The Diamond-Water Paradox – Diamonds Are Forever. How About Water?

From Rock to Ring

1 – Formation

Millions of years ago, intense heat and pressure caused loose particles of carbon hundreds of miles below sea level to crystallize into diamonds. Volcanic eruptions then pushed the diamond-2bearing ore close to the earth’s surface.

2 – Mining

The ore, known as kimberlite, is dug or blasted from mines; the deposits are then crushed and boiled in grease and water to separate the diamonds. About 80% of the world’s rough stones come from Angola, Australia, Botswana, Namibia, Russia, South Africa, and Zaire.

3 – Sorting

The rough diamonds are sorted and valued depending on shape, quality, colour, and size before being sold to cutting centers, primarily in Antwerp, Bombay, New York, and Tel Aviv. The value of diamonds sold to the world’s cutting centers each year is nearly $10 billion.

4 – Cutting

Cutters first remove unwanted pieces of the stone, then rub two diamonds together to shape the main stone.

5 – Polishing

The stones are then polished with lathes or computer-guided laser beams before being sold and traded worldwide.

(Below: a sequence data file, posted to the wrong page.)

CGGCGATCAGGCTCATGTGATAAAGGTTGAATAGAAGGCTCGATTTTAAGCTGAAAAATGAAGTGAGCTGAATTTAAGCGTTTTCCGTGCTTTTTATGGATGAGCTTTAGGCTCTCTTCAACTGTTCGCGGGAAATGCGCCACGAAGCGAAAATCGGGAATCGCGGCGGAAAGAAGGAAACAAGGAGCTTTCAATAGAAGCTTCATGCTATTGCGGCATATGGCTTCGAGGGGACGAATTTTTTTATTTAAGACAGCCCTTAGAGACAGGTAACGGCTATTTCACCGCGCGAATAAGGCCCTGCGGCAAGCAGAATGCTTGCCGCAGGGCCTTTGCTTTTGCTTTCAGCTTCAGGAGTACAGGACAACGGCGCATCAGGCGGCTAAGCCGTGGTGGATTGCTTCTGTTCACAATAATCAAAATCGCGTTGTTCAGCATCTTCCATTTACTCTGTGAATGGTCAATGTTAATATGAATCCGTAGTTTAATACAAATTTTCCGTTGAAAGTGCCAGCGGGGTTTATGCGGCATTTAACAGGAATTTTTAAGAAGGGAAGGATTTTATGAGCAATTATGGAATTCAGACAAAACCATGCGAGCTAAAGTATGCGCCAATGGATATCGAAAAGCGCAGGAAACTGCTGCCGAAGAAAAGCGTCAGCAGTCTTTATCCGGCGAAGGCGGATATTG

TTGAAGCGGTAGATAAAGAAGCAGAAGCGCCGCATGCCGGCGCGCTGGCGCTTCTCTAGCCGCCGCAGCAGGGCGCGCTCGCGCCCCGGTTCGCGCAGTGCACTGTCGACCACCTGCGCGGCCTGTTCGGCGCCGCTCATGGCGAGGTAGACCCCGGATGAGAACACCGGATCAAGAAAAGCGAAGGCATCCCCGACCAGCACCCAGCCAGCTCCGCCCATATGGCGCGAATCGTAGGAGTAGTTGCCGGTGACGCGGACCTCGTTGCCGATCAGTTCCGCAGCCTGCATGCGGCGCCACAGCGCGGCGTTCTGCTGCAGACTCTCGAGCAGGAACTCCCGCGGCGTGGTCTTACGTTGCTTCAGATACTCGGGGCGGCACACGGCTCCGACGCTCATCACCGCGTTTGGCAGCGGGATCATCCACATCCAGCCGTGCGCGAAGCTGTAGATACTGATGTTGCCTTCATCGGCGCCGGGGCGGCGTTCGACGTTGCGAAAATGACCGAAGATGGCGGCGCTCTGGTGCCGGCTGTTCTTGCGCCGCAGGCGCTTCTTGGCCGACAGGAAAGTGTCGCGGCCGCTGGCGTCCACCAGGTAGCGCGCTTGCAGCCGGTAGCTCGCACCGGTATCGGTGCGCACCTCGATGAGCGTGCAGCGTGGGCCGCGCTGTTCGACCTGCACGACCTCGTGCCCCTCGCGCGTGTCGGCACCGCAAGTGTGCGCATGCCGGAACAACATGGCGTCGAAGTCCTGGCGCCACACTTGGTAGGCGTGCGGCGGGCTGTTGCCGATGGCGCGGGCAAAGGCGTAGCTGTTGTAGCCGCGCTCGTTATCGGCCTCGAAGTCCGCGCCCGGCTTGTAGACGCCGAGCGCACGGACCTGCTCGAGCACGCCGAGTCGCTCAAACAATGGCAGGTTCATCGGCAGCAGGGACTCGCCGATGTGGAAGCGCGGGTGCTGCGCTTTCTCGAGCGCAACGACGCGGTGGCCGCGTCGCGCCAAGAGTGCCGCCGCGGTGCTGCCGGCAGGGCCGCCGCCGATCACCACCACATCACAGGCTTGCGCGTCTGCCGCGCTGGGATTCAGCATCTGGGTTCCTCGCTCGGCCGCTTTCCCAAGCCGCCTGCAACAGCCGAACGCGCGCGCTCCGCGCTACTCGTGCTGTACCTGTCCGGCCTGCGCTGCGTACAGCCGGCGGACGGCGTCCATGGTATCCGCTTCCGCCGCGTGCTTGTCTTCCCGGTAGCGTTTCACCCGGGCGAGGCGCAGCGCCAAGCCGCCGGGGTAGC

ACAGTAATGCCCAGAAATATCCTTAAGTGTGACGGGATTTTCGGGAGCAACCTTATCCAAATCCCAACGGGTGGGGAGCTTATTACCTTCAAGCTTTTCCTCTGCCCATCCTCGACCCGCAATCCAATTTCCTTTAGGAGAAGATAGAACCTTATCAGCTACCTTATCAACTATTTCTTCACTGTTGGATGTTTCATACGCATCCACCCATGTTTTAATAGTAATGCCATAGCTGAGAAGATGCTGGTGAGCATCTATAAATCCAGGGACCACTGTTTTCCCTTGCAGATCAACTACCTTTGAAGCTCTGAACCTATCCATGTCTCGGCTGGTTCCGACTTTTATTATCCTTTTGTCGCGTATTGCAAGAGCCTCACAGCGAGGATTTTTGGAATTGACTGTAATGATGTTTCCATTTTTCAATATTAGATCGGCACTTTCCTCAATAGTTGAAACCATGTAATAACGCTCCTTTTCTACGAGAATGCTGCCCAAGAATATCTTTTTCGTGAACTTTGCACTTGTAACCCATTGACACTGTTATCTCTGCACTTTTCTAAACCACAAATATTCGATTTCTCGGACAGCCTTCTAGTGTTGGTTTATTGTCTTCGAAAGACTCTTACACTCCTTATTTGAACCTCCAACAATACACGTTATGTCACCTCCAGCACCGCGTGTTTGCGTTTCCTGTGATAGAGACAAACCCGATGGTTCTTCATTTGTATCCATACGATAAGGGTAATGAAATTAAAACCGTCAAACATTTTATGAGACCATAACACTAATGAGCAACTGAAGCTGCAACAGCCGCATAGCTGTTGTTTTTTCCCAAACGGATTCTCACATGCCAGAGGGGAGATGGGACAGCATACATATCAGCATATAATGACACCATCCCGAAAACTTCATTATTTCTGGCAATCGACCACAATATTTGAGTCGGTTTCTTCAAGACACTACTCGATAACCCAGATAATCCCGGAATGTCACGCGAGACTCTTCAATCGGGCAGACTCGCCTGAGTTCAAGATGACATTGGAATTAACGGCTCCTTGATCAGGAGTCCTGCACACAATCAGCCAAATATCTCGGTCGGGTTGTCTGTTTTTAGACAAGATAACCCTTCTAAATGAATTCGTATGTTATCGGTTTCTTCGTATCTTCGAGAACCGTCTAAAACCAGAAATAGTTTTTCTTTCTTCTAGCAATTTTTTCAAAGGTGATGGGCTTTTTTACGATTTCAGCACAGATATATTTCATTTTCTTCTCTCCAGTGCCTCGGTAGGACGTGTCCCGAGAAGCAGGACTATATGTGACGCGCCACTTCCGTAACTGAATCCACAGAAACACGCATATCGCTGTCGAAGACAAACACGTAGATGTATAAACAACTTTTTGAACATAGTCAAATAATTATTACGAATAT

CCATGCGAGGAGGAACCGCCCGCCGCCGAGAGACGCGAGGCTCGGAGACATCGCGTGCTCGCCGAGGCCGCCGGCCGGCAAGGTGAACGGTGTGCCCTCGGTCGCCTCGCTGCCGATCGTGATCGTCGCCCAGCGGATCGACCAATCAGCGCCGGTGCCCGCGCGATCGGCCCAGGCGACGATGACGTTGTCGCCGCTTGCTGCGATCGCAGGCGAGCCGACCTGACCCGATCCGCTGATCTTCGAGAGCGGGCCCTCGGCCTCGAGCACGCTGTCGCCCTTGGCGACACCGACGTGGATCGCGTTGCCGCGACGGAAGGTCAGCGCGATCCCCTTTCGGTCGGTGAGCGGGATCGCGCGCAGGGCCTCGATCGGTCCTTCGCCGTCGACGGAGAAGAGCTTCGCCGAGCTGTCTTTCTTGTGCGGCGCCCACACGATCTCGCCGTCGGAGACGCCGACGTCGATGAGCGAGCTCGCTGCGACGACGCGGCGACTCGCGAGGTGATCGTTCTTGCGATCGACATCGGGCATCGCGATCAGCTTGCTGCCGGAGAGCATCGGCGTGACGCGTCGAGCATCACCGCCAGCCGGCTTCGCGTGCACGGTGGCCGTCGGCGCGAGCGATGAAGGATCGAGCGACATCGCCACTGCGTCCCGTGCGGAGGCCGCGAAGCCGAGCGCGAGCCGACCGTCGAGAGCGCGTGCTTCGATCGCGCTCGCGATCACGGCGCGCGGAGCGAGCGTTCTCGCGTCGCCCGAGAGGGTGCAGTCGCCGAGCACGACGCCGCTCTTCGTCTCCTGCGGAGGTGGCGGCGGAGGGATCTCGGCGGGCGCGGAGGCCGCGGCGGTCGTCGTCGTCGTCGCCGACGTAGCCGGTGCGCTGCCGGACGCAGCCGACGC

6 – Jewelry Production

Artisans fashion the stones into jewelry. The value and quality of a polished stone is determined by the four C’s: carat, clarity, colour, and cut.

7 – Retail Sales

Nearly $60 billion worth of diamond jewelry is sold worldwide each year. The U.S. market accounts for 50% of all sales, followed by Japan and Europe.

Sources : De Beers; Tacy Ltd; egemz ltd

(Newsweek, April 19, 2004, Vol. 163, No. 15)


Economist Adam Smith was well known for introducing the diamond-water paradox to the world. According to him, what that has value in use has frequently no value in exchange. Why is water priced so low compared to diamonds? Surely a human being can live without diamonds but not water.

Nonetheless, reality shows us that diamonds with its limited supply is valued much higher than water which can be obtained abundantly.

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